OCR offers two GCSE history specifications, History A (Explaining the Modern World) and History B (SHP).
Within Specification A the First World War features in the British thematic study option entitled War and British Society c.790 to c.2010. As part of this option students are required to study the First and Second World Wars including the impact on people’s lives, increased state power and the changing relationship between the state and the people. This option as a whole is worth 25% of the total specification.
One of the key themes on our battlefield tours is how the First World War impacted on people’s lives. Through this we consider how the war impacted upon soldiers and civilians and students are able to use their visits to various battlefield sites and local museums to explore this in great depth. For example, the In Flanders Field Museum in Ypres provides a vivid illustration of how the town and its civilians were directly affected by the war and provides a different perspective to the Home Front in the UK.
Within Specification B aspects of the First World War feature in the British Depth Study option entitled Britain in Peace and War, 1900–1918 – most specifically the Home Front. This option as a whole is worth 20%.
As part of the specification all schools have to study a site in its historical context. Specific sites can be chosen by the schools themselves unlike in the other awarding body GCSE history specifications. They have however to be submitted in advance for approval by OCR. The History Around Us component is worth 20% of total specification.
Our battlefield tours could provide the perfect opportunity for teachers and students to develop their ability to interpret historical sites and relate them to the wider historical context. Schools could also approach OCR to see whether they would be permitted to use a site from the Western Front as their History Around Us site.
The criteria for site study provided by OCR mirror closely the approach we take with students to historic sites whilst on tour.
- The reasons for the location of the site within its surroundings
- When and why people first created the site
- The ways in which the site has changed over time
- How the site has been used throughout its history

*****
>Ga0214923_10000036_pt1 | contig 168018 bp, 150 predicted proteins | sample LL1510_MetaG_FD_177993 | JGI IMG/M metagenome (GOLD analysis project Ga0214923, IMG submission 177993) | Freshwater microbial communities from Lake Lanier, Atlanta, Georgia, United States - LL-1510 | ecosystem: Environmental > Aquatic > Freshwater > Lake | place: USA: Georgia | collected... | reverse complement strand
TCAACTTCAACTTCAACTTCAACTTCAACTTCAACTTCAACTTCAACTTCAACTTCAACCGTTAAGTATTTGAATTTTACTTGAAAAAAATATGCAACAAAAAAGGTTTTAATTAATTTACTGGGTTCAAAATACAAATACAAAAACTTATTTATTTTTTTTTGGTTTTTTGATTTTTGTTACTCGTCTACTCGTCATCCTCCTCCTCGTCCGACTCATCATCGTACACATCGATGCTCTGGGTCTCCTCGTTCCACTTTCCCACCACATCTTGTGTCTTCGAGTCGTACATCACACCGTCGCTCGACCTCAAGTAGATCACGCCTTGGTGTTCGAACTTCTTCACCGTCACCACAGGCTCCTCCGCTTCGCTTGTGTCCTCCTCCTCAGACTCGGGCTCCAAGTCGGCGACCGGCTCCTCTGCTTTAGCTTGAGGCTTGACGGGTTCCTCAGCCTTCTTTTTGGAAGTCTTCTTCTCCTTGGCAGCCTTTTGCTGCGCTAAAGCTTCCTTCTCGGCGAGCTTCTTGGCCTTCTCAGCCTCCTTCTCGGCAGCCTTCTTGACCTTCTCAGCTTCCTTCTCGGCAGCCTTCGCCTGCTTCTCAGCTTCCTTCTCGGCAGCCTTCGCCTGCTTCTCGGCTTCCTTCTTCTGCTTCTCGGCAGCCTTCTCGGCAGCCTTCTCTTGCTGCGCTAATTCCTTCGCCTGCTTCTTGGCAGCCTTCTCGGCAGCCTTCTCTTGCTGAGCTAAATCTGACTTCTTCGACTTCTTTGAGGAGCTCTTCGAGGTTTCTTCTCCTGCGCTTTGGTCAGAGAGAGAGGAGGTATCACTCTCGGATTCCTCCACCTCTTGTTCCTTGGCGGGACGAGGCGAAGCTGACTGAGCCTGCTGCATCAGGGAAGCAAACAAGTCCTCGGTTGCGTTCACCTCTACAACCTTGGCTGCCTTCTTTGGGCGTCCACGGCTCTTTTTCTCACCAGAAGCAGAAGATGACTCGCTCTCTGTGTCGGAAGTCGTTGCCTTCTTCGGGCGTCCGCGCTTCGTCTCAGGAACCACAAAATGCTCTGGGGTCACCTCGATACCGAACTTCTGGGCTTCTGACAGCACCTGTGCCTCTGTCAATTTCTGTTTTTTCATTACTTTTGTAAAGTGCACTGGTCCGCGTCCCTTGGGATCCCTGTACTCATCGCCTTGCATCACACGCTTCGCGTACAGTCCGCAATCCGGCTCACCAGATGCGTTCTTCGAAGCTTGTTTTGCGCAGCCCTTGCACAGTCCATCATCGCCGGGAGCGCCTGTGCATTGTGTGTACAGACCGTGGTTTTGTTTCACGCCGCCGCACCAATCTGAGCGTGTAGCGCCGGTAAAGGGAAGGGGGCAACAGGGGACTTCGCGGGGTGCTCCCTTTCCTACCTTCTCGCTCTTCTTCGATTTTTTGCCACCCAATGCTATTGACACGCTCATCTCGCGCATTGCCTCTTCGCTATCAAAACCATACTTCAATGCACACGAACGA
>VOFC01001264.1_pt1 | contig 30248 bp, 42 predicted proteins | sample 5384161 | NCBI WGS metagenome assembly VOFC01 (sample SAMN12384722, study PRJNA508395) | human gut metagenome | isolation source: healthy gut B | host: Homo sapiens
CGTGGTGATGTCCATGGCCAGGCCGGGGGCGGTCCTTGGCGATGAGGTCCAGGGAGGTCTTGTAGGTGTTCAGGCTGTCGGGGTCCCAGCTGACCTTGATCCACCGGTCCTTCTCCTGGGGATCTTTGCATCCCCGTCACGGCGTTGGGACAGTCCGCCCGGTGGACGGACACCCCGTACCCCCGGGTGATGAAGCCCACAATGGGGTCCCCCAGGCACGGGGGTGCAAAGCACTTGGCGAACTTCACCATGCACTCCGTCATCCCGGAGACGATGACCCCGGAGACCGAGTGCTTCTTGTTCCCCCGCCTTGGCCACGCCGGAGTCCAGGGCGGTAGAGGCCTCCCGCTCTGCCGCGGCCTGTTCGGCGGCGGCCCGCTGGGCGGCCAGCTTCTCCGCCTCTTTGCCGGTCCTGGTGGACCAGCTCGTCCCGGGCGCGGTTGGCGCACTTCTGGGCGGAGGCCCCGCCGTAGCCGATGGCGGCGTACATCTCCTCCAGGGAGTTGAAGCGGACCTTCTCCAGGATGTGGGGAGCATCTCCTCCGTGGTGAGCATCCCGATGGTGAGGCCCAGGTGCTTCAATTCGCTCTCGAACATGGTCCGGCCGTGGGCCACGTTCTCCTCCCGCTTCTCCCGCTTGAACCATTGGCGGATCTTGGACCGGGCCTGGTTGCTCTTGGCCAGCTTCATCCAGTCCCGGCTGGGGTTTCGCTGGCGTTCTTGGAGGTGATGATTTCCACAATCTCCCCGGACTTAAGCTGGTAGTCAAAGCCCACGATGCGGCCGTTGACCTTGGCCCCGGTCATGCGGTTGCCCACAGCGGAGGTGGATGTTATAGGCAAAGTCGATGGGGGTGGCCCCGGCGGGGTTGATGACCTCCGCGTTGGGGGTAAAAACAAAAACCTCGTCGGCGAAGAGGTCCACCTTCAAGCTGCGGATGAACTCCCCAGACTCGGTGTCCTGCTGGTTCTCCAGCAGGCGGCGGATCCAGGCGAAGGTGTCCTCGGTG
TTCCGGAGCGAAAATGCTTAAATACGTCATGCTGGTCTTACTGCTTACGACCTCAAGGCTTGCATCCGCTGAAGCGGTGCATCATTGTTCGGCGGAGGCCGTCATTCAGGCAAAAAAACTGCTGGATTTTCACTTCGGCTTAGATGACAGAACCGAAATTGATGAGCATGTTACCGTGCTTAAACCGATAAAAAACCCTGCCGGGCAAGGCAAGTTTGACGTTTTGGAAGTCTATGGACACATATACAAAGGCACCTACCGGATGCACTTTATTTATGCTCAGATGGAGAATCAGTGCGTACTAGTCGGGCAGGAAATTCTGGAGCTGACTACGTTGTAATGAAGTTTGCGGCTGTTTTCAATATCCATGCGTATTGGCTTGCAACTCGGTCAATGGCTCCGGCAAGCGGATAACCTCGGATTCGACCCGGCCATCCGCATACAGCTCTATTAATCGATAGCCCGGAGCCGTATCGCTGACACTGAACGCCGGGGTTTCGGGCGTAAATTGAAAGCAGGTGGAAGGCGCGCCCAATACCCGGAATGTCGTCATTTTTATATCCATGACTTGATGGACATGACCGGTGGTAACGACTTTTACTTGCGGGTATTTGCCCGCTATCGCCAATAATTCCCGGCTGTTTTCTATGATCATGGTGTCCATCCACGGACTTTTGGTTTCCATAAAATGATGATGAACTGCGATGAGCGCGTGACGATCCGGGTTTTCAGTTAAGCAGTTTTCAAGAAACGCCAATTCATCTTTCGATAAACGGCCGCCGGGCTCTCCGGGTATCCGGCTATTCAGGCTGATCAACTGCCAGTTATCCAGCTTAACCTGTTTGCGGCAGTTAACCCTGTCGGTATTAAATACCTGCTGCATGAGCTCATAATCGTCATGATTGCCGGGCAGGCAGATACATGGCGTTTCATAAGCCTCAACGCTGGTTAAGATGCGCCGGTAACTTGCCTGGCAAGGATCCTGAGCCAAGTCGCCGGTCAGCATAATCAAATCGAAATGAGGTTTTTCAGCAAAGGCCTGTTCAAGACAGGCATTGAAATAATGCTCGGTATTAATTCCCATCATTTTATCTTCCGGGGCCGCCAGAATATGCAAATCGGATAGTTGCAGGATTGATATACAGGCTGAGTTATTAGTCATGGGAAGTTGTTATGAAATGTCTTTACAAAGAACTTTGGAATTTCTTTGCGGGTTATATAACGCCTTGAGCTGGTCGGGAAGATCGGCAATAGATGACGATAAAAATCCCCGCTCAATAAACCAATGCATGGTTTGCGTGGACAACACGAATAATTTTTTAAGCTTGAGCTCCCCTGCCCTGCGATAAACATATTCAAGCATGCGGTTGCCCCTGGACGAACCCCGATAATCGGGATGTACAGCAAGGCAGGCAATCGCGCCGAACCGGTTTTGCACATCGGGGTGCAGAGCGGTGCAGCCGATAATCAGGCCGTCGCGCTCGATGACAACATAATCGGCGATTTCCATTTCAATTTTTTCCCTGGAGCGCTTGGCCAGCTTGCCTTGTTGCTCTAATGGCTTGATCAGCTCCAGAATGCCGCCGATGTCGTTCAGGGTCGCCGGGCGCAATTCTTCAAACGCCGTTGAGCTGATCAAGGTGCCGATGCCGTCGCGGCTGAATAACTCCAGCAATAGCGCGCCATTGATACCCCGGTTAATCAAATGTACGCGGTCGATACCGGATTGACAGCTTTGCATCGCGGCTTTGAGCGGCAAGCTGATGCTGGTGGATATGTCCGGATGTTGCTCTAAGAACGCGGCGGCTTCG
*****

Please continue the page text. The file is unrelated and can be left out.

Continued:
- The diversity of activities and people associated with the site
- The reasons for changes to the site and to the way it was used
- Significant times in the site’s past: peak activity, major developments, turning points
- The significance of specific features in the physical remains at the site
- The importance of the whole site either locally or nationally, as appropriate
- The typicality of the site based on a comparison with other similar sites
- What the site reveals about everyday life, attitudes and values in particular periods of history
- How the physical remains may prompt questions about the past and how historians frame these as
- valid historical enquiries
- How the physical remains can inform artistic reconstructions and other interpretations of the site
- The challenges and benefits of studying the historic environment
In addition, for teachers, our website contains a CPD module (Core Module 2) which focuses specifically on how to make the most of onsite learning.
Links to other useful First World War resources available for teachers on this website:
Learn more about how to use historic sites effectively by downloading our article:Remembering the First World War: using a battlefield tour to help pupils take a more critical approach to what they encounter
Take a look at some of our substantial history enquiries such as How much did the First World War change the lives of women in Britain? and How great was the impact of the First World War Each one is accompanied by classroom resources and could be used to cover some of the topics listed in OCR’s specifications.